The stated goal of the TYO is to encourage a lifelong love and appreciation of music. While the TYO has had several successful alumni attend music conservatories across the country, Jiménez said the intention is not necessarily to breed future symphony members. He’s happy if a seed is planted within students encouraging them to support musical arts.

“This is the only opportunity young students have to work not only with other children their own age but with instructors from different types of musical background and with different instruments ranging from viola to cello,” said Colleen Manseau, director of orchestra fundamentals. “It motivates them and gives them a chance to stick together.”

It is unusual to allow younger children the opportunity to perform with a full symphony ensemble, but that is what TYO offers, allowing children as young as 8 to join. Any person under the age of 18 who wishes to join TYO must pass an audition first. Pope explains the audition is not a high-pressure environment, it’s just to ensure the student understands the basics. 

“Being with TYO gives me an opportunity to express myself through music,” said Kayla Williams, 13, a violinist with the Tallahassee Fiddlers. Another fiddler player concurs.

“Without TYO, I wouldn’t be at the level that I am at now,” said Avery Smith, 15. “It’s nice to be accountable to someone, to be able to come in and say, ‘I learned this part, or I have learned this,’ every time I learn something good.”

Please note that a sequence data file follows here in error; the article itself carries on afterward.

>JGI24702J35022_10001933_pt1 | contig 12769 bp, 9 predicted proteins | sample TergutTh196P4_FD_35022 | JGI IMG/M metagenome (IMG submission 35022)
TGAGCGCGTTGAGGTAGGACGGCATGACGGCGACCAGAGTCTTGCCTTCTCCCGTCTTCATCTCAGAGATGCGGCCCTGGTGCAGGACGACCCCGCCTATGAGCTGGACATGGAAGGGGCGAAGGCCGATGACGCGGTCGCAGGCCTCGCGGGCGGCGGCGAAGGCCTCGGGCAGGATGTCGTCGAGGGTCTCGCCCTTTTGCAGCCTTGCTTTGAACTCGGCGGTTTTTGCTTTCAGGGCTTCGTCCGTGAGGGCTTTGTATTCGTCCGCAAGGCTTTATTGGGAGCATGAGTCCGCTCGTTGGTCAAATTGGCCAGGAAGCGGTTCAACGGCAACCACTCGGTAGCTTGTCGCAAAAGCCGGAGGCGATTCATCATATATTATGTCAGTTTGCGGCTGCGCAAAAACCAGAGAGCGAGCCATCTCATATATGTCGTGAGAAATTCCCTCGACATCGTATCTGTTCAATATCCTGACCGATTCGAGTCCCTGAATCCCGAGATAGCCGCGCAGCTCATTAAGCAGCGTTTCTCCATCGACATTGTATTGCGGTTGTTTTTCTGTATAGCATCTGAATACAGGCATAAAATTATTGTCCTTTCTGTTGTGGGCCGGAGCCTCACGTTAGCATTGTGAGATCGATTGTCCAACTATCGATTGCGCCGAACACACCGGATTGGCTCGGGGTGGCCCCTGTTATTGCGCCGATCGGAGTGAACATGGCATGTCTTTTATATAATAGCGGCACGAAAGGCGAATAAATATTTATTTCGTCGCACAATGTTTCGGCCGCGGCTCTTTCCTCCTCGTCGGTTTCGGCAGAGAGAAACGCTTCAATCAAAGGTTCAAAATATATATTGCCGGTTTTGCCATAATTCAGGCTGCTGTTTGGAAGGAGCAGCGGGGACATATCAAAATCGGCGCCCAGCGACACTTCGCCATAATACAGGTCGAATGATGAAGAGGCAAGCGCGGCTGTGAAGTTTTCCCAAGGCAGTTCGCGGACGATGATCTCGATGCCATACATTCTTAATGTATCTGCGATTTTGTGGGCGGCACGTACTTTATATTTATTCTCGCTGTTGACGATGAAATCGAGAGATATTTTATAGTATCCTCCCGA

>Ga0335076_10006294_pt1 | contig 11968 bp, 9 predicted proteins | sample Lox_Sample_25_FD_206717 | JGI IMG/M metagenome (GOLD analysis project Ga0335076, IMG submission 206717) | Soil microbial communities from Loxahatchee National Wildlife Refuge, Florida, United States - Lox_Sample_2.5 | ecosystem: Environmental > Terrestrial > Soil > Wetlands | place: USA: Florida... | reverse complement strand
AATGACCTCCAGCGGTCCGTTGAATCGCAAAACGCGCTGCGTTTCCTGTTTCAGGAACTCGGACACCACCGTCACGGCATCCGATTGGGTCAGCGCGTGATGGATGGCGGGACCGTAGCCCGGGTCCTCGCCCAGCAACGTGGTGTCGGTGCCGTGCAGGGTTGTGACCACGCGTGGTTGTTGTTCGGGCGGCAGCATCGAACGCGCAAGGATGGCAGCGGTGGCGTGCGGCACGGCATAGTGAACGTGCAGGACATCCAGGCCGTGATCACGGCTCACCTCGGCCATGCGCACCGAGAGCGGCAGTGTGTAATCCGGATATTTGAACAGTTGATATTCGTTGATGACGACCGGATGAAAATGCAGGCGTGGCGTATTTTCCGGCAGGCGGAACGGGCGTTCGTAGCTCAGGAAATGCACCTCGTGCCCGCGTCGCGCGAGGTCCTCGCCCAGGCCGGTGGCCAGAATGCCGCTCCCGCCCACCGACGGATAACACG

There are several new projects in the works at Tallahassee Youth Orchestras. Jiménez said they like to mix things up, rather than play the same traditional classical music. To that end, the youth orchestra has developed a new residency program in which visiting artists such as Roumain and Project Trio visit Tallahassee, bringing fresh, innovative styles to the students. 

With these programs, the orchestra tries to open students’ eyes to new, nontraditional forms of music. The students’ interaction with different visiting artists gives them a chance not only to play with professional artists outside of the classroom, but to mature as musicians in their own way. For some students, having other artists visit might unleash their creative minds while enhancing their own styles as well. And it keeps students engaged in learning.

“You learn a lot about playing your instrument and playing with other people,” said Alex Horton, 16, a TYO Symphony bass player. “It helps you learn your instrument when you can play with other people. And having outside professionals like Project Trio, who are so in sync to one another while they play, is a good example for us to learn from.”

The members of Project Trio — Peter Seymour on bass, Greg Pattillo on flute and Eric Stephenson on cello — believe in the power of music. Their high-energy fusion of classical and hip-hop inspires students to push the boundaries of music, creating their unique sound. 

It is a duty of professionals, they say, to teach up-and-coming musicians.

“Often we go into these schools, and they are very much involved in a classic tradition,” Stephenson said. “We like to break down those walls and show that music is universal, that there are so many genres and so many great musicians out there, and it is our job to learn from all walks of music. We show them that we can do whatever we want as musicians because that’s how we express ourselves emotionally and musically,” he said.

Jiménez says the youth orchestras serve a need that would otherwise go unfulfilled.

“These kids need this,” Jiménez said. “If it wasn’t for us, I don’t know who would do this.”